If the congregation is both able and authorized to affirm or deny who belongs to God and God’s gospel, then this must mean the congregation is able and authorized affirm the gospel itself, and reject a false gospel.
Jeremiah says the law is written on our hearts (Jer. 31:33-34). Paul says we have the Spirit of God and understands things given to us by God (1 Cor. 2:12-13). John says you are anointed and this comes with the necessary knowledge (1 John 2:20, 27).
In Don’t Fire Your Church Members, Jonathan Leeman says this abut recognizing true teaching:
The saints don’t need seminary degrees. They don’t need to be ordained. The Spirit of God provides all the training they need for recognizing a true knowledge of God. And Christ provides the office. The alternative is difficult to fathom: why would God grant that his people be “taught by the Spirit” about “the deep things of God” (1 Cor. 2:10, 13 NIV), and yet not grant them veto power over a false teacher? Paul couldn’t fathom it. He upbraids the Galatian churches for tolerating false teachers (Gal. 1:6-9). (53)
Let’s look at that example in Galatians:
I am astonished that you are so quickly deserting him who called you in the grace of Christ and are turning to a different gospel— not that there is another one, but there are some who trouble you and want to distort the gospel of Christ. But even if we or an angel from heaven should preach to you a gospel contrary to the one we preached to you, let him be accursed. As we have said before, so now I say again: If anyone is preaching to you a gospel contrary to the one you received, let him be accursed.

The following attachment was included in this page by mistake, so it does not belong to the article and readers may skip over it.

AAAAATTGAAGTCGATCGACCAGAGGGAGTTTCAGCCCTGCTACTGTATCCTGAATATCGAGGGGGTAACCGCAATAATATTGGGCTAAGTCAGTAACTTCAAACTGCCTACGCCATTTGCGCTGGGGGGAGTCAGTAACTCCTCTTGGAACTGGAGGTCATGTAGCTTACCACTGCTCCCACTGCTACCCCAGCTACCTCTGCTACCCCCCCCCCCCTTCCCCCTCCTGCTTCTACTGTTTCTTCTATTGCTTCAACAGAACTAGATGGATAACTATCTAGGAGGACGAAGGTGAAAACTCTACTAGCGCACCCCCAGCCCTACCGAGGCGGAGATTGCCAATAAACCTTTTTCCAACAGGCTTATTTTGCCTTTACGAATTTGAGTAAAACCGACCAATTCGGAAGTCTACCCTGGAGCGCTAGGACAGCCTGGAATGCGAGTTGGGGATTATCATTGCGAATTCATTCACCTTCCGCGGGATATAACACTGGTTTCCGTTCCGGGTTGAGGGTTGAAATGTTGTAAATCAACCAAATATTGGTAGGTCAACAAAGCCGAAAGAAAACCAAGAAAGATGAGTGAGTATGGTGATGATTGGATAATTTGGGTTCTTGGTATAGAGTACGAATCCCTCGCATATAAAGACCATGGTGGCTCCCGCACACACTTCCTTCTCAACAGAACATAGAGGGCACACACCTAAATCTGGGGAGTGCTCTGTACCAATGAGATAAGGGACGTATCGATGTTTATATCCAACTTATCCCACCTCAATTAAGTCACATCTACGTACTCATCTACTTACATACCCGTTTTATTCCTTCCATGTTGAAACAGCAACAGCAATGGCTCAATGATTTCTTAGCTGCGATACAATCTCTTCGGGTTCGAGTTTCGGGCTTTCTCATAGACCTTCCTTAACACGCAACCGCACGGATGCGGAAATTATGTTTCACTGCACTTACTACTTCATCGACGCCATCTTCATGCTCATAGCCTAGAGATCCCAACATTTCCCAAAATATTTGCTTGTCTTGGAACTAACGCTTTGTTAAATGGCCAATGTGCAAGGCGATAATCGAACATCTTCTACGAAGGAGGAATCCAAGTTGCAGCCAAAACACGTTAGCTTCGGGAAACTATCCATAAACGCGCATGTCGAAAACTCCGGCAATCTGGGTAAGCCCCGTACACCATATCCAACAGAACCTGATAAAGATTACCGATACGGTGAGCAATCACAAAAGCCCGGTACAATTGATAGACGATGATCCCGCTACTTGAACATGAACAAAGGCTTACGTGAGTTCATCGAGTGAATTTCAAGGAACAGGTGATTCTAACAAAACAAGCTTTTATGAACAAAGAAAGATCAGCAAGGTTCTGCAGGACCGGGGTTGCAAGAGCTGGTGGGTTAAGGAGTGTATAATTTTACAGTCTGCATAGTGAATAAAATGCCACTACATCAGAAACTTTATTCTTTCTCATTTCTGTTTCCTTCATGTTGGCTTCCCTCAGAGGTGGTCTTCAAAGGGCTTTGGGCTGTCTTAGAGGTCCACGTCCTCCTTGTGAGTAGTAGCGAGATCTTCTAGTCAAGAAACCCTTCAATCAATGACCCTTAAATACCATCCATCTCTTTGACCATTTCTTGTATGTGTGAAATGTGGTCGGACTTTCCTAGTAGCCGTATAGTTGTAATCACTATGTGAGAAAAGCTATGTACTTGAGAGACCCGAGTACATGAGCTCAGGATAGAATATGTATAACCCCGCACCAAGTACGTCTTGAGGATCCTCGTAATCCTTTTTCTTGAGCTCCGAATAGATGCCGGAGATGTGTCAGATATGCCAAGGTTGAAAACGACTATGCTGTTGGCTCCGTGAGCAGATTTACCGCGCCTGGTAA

This letter is written to the churches in Galatia, and Paul’s condemnation is against the churches. This is not written to an elder or a council of elders. Perhaps the false teachers were the elders. If that were the case, Paul’s command to reject false teaching would certainly mean removing the elders responsible for the false teaching. Paul demands that even if an apostle teaches falsely, the churches have the responsibility to do something about it. And I doubt the course of action should be handed off to another office.
Leeman puts it this way:
Paul does not tell the churches in Galatia to remove these false teachers pending the presbytery or the bishop’s approval. One can only imagine the splatter of angry ink on parchment in Paul’s next letter as several members of the Galatian congregations responded to this first letter by writing, “Thank you for your counsel. We have referred this matter to the presbytery for further investigation.” No. Paul expected them to have recognized the problem for themselves already and to have acted. (111)
Indeed, based on this clear command from Paul, every church should give the whole congregation some means to remove false teachers, including elders. The congregation has the responsibility, and therefore the authority, to do so.
I would also assume, if the congregation has this responsibility to remove false teachers, they also have a responsibility to affirm true teaching and its teachers. Therefore, every church should give the congregation some means to appoint elders, who are entrusted with teaching and leading the church in sound doctrine.
Next, we will look at some objections to these interpretations.